On the other hand…

Posted on Dec 7, 2016 | 1 comment

I was out in the garden when a giant black Hillux pulled up.  A woman got out  holding some scissors high in her hand much like the original Crusaders held the giant cross when they marched into Constantinople.

‘What are you doing?’  I said.  Ask a silly question why don’t you, Renée?

‘My mother died seventeen years ago,’ she said, ‘so every year on the anniversary of her death I put a vase of beautiful roses on her table.’

‘They’re my roses,’ I said.

‘Yes but you’ve got plenty.’

‘Did you think of asking?’ I said.

She looked astonished.  It was very well done.  Probably got A+ in Drama Class.  ‘But they’re hanging over the fence,’ she said.

‘Bugger off,’ I said.  ‘Next time ask.’

A bit rude.  And I didn’t believe her story about her mother – not at all.  It was all she could think up when I  challenged her.  She was probably going to take them to someone and say they were from her own garden.  Grump, grump, grump.

A little kid came and knocked on the door about a month ago and said could she please have a few flowers to make a bouquet for the teacher.  All the kids were bringing a few and they were going to make a big bunch and they’d all made cards.  ‘Five would be good,’ she said.

So I took her round and she chose the flowers and I cut them and after I’d wrapped them up in some tissue, she said, ‘Thank you very much, you’ve been very kind.’   I heard her mother’s voice in those words and probably her grandmother’s.

My garden in front of my little house is small and crammed with roses, irises, love-in-a-mist, candytuft, geums, borage, nasturtiums, sweet peas, swan plants and lots of others.  It is perhaps a little over-exuberant for such a small plot.  It takes work to keep it happy.  There’s a fence between it and the footpath but you can’t see the fence much at the moment because roses are all over it.  Nearly everyone who goes past says hello or Kia ora when they see me.  They stop and sniff my flowers, say what a nice day it is. Some take photos.  ‘Just to show my Mum,’ they’ll sing out, or ‘Want to show my partner the colour.’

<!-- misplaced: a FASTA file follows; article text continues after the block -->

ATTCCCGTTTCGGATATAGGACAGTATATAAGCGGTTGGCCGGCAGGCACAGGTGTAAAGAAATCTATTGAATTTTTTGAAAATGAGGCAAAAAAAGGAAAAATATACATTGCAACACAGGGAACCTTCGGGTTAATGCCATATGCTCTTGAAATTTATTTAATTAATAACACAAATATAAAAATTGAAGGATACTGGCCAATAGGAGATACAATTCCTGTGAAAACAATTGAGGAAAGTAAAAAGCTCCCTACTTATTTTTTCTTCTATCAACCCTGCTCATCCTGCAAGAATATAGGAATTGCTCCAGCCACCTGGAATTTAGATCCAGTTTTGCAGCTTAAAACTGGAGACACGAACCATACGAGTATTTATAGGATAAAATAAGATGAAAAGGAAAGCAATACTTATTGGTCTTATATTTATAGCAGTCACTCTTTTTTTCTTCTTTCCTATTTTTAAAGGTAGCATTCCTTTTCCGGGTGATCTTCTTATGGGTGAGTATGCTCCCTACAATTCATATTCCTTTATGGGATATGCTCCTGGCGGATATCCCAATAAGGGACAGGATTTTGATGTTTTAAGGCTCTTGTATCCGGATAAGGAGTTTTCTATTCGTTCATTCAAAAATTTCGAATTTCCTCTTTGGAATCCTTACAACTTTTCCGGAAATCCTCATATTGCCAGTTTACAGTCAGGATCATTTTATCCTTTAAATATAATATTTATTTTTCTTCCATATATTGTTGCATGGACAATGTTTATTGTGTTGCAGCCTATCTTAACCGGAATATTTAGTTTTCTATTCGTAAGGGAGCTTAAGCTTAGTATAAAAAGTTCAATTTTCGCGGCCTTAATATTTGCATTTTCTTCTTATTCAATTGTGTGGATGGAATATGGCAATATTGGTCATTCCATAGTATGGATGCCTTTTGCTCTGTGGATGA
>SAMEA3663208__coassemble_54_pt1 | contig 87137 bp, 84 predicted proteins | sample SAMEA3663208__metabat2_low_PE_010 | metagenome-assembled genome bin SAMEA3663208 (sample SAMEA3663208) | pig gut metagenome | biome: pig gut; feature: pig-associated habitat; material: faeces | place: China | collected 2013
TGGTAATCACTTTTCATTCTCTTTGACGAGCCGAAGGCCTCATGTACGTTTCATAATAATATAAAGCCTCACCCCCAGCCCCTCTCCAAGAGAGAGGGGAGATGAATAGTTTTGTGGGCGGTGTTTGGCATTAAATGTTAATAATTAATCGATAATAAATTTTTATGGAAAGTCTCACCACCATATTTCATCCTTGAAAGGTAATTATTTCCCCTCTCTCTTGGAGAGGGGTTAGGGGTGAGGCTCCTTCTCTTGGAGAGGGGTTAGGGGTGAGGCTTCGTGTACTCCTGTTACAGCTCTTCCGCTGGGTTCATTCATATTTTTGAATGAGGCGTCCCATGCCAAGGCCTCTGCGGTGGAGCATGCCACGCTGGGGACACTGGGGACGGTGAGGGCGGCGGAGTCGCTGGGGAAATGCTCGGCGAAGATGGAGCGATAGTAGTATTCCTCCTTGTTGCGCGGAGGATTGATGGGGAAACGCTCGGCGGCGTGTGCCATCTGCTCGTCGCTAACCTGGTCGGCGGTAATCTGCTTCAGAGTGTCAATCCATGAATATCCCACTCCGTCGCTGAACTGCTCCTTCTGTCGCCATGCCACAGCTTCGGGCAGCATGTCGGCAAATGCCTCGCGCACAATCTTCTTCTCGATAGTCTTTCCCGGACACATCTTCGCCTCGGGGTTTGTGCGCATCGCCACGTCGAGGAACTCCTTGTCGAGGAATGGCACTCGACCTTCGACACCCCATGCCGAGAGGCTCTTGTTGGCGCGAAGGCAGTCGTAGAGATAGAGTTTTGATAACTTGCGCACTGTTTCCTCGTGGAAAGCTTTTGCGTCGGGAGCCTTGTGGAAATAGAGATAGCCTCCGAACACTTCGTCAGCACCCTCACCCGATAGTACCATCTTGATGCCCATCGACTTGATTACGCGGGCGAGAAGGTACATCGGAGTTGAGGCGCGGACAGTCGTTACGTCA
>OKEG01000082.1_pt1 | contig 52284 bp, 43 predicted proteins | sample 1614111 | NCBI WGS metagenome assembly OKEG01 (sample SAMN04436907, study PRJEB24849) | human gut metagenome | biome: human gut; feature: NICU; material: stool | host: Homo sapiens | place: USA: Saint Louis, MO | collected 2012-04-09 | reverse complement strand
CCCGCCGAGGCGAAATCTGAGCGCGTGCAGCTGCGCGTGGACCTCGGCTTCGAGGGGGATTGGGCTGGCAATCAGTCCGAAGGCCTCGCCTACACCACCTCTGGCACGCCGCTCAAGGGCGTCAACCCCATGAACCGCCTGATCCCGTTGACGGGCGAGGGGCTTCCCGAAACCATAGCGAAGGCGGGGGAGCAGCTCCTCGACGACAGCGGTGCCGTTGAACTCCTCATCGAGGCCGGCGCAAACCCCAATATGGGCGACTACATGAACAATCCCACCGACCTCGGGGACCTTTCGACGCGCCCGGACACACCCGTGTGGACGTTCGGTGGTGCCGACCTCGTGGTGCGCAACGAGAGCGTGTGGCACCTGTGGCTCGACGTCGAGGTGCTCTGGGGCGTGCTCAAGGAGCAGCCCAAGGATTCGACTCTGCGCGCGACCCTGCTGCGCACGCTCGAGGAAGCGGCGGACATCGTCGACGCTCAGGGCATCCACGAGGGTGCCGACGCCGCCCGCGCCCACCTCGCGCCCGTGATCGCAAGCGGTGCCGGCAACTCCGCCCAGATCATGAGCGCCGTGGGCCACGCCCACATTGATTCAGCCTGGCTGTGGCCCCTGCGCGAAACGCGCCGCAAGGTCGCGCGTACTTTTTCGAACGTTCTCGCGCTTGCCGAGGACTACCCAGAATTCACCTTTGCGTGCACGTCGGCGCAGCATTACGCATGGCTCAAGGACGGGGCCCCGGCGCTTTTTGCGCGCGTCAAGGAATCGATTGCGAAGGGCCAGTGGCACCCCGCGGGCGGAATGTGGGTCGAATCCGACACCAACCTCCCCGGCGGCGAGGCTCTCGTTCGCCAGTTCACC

There’s a blind woman who goes for a walk every day and if I’m out there I’ll call out so she knows I’m around. ‘Hello Renée,’ she says, ‘is David there?’  This is because she came past one day and said, ‘Who’s with you?’ And I said, “David, my son, David.’

So then they talked for a bit then another day Tim was just leaving and I said, ‘Hi, this is Tim, another son.’ So she talked to Tim for a while.’  And now she asks after him as well.  One day she heard a man’s voice in the garden and said, ‘Who’s that?  Is that you David?  Tim?’

He said, ‘Not it’s the young spunky chap from the Hardware shop,’ and he laughed to show it was a joke and she laughed too.

Sometimes people come to the fence and say, ‘You’re Renée aren’t you.’  I never know whether to say yes or say, ‘No I’m her sister, Renée’s in Dubrovnik at the moment. Can I take a message?’  Usually I say yes.  And then they remind me of something I’ve written that spoke to them and then, then, they  tell me their story and I listen and think what arses we humans are to each other at times.  How much does it take to be kind?

I’m a fine one to talk.  I refused to give that woman some roses.  Would it have hurt me?  Even though she lied?  No.  The truth is I got snotty because she didn’t ask properly.  Also coming prepared with the scissors was a little bit off.  Or a hell of a lot off.

I thought of that fourteen-year-old boy, just last week, who came along, looked around, didn’t see me working at the kitchen bench which has windows that face the road.  What’s he up to?  I watched him search gently through the  Blackberry Nip buds, choose one, gave a quick snip with his fingers, turn away and as a girl around his age came along he handed her the rose.  She held it to her nose, smiled at him and they walked off together.  Instead of rushing out and demanding to know why he stole my rose, I just  stood by the bench and hoped like hell life went well for them and that this first tentative romantic gesture would be a lovely memory as they went their separate ways.

I think, all appearances to the contrary, I must be a romantic at heart.  Probably superficial and shallow too – I mean I like reading books that make me laugh?  Whatever the genre?  And – I’ve used the same cheap shampoo for ten years because it’s called Drama Clean?

And because it was the scissors, darlings, it was the scissors

 

 

 

One Comment

  1. 12-7-2016

    Loved this, Renee. We had a similar experience in Newtown with an abundant old lemon tree by the gate. I started shooing off people who didn’t ask, and one day marched out and confronted a woman who’d come armed with plastic shopping bags, for god’s sake. Only then discovered I knew her – she was our dodgy landlady from a previous house, fallen on tough times. I helped her fill the bags, we chatted… then next day Robyn saw her in Cuba St selling “organic heritage lemons”! Ha!